LAS VEGAS -- Jake Ellenberger is a genuinely respectful guy, so don’t mistake the following for some form of trash talk. It’s just one man’s opinion.
To dethrone St-Pierre, a UFC welterweight would have had to combine a special effort on a special kind of night. Beating Hendricks? Get Ellenberger a cage, 4-ounce gloves and a referee and he’ll accomplish that one for you before suppertime.
“He’s not like a GSP, where it’s going to take something, you know, some crazy plan to beat him,” Ellenberger told ESPN.com.
“To beat GSP, everything would have to be pinpoint and precise. With Johny, if you can threaten him with your power and dictate the pace, he’s definitely beatable.”
Ellenberger (29-7) would love the opportunity to prove those statements accurate. A win over Robbie Lawler at UFC 173 next month would bring him closer to it.
Last month, Hendricks (16-2) became the first welterweight other than St-Pierre to hold the official UFC title since 2006. St-Pierre (25-2) vacated the title late last year for personal reasons, following nine consecutive defenses.
Ellenberger doesn’t see that kind of run at the top in Hendricks’ future, especially if Ellenberger is able to reach him. The two were scheduled to fight at UFC 158 in March 2013, but Hendricks eventually shifted to a fight against Carlos Condit instead.
That switch never sat well with Ellenberger, and he’s said as much publicly. It’s not a personal thing with Hendricks anymore, but it’s obviously still a fight he wants.
“I’ve been training with a guy who is exactly like Johny, but better, for years,” said Ellenberger, referring to training partner and UFC middleweight Mark Munoz.
“I’m excited for the day that Johny and I meet.”
For that day to come, Ellenberger knows he has to improve on his last performance -- a slow, unanimous decision loss to Rory MacDonald in July.
The fight was largely dictated by MacDonald’s jab, which Ellenberger could not get inside. According to FightMetric, he was outstruck in that bout 46-to-19.
Since the loss, Ellenberger says he’s narrowed his training somewhat, with a focus on learning specific skills as opposed to simply showing up to “wrestling day.”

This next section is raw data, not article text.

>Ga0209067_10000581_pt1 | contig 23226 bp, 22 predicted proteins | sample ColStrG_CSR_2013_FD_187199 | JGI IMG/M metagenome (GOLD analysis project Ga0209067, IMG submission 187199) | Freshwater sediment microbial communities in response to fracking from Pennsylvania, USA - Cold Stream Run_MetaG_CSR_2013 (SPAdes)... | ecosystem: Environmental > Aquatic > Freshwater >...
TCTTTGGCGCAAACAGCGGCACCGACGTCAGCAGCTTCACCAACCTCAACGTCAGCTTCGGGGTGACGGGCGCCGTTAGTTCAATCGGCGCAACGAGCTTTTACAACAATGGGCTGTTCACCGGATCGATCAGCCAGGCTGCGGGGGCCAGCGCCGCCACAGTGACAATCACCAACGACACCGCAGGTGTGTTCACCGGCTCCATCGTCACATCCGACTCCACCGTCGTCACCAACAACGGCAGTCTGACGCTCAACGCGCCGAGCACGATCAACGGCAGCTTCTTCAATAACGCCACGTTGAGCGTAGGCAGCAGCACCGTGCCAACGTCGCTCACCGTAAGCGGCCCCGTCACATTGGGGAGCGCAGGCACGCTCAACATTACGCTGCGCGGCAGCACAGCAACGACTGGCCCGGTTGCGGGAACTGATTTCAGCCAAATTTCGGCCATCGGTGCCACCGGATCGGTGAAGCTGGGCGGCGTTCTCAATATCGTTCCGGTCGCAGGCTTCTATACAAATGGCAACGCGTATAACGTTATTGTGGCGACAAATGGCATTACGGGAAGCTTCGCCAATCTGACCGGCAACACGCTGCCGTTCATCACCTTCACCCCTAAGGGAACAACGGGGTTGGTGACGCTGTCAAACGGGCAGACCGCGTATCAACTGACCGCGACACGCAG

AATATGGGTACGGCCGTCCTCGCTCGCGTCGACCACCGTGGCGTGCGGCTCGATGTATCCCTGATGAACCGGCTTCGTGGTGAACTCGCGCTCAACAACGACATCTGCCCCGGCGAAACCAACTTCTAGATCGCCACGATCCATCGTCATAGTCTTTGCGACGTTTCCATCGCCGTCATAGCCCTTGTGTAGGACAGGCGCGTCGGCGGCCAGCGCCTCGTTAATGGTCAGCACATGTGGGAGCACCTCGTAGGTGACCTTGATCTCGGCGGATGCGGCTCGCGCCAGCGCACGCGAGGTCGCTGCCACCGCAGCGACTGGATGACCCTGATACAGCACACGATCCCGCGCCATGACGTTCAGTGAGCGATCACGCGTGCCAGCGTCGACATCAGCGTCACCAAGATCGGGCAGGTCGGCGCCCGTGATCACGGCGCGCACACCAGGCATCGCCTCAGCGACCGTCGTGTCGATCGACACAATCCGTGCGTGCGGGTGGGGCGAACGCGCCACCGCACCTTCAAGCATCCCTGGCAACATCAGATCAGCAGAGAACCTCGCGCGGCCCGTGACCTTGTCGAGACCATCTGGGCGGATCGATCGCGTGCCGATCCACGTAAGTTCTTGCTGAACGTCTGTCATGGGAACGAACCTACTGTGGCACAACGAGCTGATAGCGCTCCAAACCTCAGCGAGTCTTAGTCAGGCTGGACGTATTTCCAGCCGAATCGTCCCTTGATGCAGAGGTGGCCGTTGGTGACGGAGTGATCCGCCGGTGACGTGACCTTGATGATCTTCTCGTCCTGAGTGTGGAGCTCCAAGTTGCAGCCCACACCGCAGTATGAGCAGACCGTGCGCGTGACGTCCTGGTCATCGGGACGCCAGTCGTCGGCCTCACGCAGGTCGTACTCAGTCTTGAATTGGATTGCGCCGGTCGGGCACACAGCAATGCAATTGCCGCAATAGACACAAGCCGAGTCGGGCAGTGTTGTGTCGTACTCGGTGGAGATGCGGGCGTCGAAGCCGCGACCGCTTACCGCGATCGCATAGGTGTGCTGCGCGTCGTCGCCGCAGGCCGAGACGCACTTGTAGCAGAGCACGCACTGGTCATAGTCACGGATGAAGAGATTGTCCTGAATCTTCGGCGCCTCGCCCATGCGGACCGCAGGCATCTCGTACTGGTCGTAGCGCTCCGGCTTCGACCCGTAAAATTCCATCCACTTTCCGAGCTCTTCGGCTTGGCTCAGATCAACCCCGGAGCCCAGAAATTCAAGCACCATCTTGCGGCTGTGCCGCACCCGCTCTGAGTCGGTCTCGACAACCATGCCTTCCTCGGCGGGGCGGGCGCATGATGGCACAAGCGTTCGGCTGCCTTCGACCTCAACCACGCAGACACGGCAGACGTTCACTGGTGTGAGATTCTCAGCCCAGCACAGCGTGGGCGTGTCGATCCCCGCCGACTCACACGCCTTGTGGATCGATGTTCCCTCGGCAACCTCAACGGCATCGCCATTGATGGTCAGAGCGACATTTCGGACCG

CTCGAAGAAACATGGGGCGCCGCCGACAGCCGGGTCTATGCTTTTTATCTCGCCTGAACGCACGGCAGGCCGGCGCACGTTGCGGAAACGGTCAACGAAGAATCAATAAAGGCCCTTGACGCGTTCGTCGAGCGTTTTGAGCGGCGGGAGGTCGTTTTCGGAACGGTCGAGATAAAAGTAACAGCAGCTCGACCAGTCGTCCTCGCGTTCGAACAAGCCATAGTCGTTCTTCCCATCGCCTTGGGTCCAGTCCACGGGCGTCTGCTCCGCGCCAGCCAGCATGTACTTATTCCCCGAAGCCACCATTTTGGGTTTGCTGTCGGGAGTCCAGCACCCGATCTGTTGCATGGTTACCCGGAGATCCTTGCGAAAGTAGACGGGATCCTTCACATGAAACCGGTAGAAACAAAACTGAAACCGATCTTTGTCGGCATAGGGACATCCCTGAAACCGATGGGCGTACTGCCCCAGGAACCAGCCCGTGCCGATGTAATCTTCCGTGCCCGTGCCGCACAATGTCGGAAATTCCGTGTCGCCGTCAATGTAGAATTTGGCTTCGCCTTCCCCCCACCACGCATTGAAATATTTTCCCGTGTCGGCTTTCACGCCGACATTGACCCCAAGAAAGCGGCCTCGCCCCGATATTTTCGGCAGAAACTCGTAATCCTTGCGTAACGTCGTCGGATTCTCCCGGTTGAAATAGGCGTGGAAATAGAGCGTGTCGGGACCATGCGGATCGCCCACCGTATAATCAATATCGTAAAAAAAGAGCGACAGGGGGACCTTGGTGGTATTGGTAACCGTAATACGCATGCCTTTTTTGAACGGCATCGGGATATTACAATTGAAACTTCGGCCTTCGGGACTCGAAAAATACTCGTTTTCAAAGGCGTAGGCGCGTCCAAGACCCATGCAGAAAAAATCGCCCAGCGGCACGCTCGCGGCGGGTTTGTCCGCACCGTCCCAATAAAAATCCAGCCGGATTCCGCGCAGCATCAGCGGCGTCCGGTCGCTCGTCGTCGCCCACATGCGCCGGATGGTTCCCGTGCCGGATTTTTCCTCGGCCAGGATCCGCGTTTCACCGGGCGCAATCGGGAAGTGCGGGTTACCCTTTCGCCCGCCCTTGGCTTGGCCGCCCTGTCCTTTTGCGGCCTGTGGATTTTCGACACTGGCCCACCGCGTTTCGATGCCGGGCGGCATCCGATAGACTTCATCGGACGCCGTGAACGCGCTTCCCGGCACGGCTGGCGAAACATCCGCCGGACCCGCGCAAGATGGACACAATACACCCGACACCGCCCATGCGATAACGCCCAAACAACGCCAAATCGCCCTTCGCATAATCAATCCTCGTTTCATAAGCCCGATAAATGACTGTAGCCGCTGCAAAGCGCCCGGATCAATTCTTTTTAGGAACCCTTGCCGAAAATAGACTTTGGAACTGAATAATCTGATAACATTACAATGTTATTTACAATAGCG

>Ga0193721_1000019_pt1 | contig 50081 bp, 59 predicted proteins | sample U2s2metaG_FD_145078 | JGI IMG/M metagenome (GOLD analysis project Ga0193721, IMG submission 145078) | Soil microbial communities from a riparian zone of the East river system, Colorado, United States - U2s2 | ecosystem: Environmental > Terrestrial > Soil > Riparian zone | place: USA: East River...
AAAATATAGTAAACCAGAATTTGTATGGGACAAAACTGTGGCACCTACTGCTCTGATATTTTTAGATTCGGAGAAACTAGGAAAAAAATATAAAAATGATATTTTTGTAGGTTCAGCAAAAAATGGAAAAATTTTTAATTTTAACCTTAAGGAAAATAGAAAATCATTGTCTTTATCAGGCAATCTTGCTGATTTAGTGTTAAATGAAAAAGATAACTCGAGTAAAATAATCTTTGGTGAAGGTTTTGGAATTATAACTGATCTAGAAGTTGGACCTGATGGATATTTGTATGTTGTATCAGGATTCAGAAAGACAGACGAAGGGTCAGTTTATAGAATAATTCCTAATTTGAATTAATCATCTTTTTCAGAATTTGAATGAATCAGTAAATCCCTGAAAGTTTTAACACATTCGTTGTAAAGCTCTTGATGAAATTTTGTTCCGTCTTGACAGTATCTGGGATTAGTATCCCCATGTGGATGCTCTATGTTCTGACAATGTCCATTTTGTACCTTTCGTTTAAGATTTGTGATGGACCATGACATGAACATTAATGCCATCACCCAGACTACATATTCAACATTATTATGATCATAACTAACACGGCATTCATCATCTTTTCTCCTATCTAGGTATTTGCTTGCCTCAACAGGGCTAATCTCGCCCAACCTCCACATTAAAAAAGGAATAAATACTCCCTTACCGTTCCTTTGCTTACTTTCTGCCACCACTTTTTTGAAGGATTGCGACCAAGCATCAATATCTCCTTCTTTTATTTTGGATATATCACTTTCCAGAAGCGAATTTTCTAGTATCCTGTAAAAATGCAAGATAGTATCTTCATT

“I’ve grown more in the last year than I have the last six years,” Ellenberger said. “Every day is like we’re going to work this specific skill set with this angle against a southpaw. My life has been a little more structured.”
Originally scheduled to fight Tarec Saffiedine at UFC 172, Ellenberger says he’s not necessarily more “up” to fight Lawler, but in some ways it’s a better fight for him.
Lawler (22-10) was on the other side of last month’s vacant welterweight title fight, as he lost a unanimous decision to Hendricks at UFC 171. A win over Lawler would mean more in the divisional rankings than one against Saffiedine.
Additionally, Ellenberger believes he’s at his best when there is an element of danger in a fight. It doesn’t get more dangerous than the heavy-hitting Lawler.
“Look at my fight with Nate Marquardt, a guy who was dangerous, and then look at my fight with Rory,” Ellenberger said. “Rory isn’t real threatening. I look at a guy like Rory and think, ‘OK, he’s not going to hurt me.’ Maybe I overlooked him.
“Having that sense of urgency is a motivator to me.”
Fresh off signing a new eight-fight deal with the UFC, Ellenberger, 29, is set to enter potentially the brightest stretch of his career.
As good as Hendricks is, Ellenberger just doesn’t see him holding the belt long term. The division is very much there for the taking in his eyes.
“I don’t see Johny being the champion a year from now,” he said. “There are so many good guys. There are big opportunities for anyone in the top 10. I’m not putting a lot of thought into it because I’m focused on this fight, but it’s an exciting time.”